Mali

Mali: Interim President Ndaw Appoints Moctar Ouane As New Prime Minister

Mali’s Interim President Bah Ndaw on Sunday appointed former Foreign Minister Moctar Ouane as the country’s new prime minister, Africa News.

“Moctar Ouane is appointed Prime Minister,” the President said in a decree, released on the Malian government’s Twitter account.

The 64-year-old Ouane had served as Mali’s permanent representative to the United Nations from 1995-2002 and as the country’s foreign minister from 2004-2009. Since 2016 he has served as peace and security representative for the West African Monetary Union (WAMU). The other cabinet appointments are expected to be named on Tuesday.

Ouane’s appointment as the prime minister is likely to result in the lifting of sanctions imposed by the West Africa regional bloc in the aftermath of the military coup last month. The military coup ousted former president Ibrahim Boubacar Keita.  Before the coup, Keita had faced months of protests over his failure to end the violence or to drag the country out of a grinding economic and institutional crisis.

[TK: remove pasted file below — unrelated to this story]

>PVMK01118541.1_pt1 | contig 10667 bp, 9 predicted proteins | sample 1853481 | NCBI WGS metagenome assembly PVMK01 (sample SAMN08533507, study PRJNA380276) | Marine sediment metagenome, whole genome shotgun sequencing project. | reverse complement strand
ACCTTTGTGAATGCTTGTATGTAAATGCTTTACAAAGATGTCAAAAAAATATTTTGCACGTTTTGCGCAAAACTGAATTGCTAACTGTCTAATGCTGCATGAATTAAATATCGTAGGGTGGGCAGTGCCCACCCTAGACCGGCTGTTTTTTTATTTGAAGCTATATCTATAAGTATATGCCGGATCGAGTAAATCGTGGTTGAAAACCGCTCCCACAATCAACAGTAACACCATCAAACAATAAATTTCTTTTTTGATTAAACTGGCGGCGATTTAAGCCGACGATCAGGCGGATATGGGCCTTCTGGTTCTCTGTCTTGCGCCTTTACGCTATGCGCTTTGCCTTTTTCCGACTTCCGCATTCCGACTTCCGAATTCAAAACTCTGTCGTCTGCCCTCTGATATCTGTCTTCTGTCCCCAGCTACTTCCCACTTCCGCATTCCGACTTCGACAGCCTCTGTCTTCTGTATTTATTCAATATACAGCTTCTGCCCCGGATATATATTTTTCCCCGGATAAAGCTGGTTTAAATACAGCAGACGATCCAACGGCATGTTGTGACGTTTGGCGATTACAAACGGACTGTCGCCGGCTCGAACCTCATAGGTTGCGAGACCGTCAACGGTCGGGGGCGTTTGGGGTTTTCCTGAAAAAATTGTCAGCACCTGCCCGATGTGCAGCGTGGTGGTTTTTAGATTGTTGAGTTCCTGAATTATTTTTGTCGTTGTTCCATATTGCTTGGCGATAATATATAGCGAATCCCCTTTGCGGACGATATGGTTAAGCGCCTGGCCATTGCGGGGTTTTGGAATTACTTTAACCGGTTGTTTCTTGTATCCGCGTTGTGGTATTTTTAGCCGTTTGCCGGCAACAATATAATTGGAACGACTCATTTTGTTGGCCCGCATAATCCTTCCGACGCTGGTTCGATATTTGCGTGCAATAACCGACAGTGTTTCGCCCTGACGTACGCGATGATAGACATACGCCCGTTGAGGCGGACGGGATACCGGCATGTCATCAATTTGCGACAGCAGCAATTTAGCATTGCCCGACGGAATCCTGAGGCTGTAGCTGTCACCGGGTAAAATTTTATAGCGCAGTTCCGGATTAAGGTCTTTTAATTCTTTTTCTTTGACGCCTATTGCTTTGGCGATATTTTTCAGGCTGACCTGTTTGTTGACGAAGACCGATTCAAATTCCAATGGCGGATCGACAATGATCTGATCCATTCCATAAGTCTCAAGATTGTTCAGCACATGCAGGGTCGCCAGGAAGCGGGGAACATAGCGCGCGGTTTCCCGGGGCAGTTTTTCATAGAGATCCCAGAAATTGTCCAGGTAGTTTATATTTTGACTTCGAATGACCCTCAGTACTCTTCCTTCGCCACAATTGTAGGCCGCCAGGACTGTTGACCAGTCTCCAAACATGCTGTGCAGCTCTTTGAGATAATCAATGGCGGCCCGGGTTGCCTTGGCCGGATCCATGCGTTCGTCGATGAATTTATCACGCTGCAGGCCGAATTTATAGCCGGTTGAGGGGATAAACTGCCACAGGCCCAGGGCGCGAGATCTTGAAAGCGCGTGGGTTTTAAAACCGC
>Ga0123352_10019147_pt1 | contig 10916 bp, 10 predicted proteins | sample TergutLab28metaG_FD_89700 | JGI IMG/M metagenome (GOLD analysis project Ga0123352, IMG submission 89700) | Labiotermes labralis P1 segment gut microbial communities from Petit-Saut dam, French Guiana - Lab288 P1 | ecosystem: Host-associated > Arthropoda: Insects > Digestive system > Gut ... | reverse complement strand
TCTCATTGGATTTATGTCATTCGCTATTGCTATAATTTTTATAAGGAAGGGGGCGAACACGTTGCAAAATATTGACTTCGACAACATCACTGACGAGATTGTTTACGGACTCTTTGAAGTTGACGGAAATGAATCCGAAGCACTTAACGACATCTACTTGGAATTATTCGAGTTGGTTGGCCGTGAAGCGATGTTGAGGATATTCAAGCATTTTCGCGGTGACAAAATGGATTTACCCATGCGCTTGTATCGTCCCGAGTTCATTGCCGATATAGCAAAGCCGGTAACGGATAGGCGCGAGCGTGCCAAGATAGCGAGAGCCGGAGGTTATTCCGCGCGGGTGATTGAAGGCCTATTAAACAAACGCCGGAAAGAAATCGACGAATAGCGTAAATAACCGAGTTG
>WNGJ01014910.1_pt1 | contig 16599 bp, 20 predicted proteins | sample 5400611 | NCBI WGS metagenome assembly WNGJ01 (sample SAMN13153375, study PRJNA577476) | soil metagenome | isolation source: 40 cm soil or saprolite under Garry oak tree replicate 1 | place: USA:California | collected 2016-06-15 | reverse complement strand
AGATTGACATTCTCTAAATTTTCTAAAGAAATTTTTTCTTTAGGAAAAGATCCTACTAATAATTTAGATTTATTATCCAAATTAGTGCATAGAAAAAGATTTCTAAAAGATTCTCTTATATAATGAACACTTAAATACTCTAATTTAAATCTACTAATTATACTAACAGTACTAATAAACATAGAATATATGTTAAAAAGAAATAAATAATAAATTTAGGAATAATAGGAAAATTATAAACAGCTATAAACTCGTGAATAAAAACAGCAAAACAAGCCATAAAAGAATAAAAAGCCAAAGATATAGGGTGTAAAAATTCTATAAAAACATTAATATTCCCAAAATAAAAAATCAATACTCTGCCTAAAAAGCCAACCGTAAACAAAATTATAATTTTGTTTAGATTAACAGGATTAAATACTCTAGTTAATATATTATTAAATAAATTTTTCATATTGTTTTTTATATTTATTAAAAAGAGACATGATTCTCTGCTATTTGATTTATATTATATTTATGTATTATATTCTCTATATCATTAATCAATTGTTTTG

The bloc had closed borders to Mali and stopped financial flows to put pressure on the junta to quickly return to a civilian government. The appointment of a civilian prime minister was a major condition imposed by the West African regional economic bloc, ECOWAS, on Mali to lift the sanctions.

 The bloc also demanded that the vice-president, whose remit includes defence and security issues, cannot under any circumstances replace the president. It also insisted that the junta be dissolved, and has called for people arrested since the coup including former Prime Minister Boubou Cisse to be released.

Last week, Former Defense Minister Bah N’Daw was named as the new transitional president while Col. Assimi Goita, head of the junta that staged the coup, was installed as the new vice president. The three government heads are to lead the transitional government to an election in 18 months.

Caroline Finnegan

A professionnal journalist for the past ten years, I cover global news and economic affairs for The Chief Observer.

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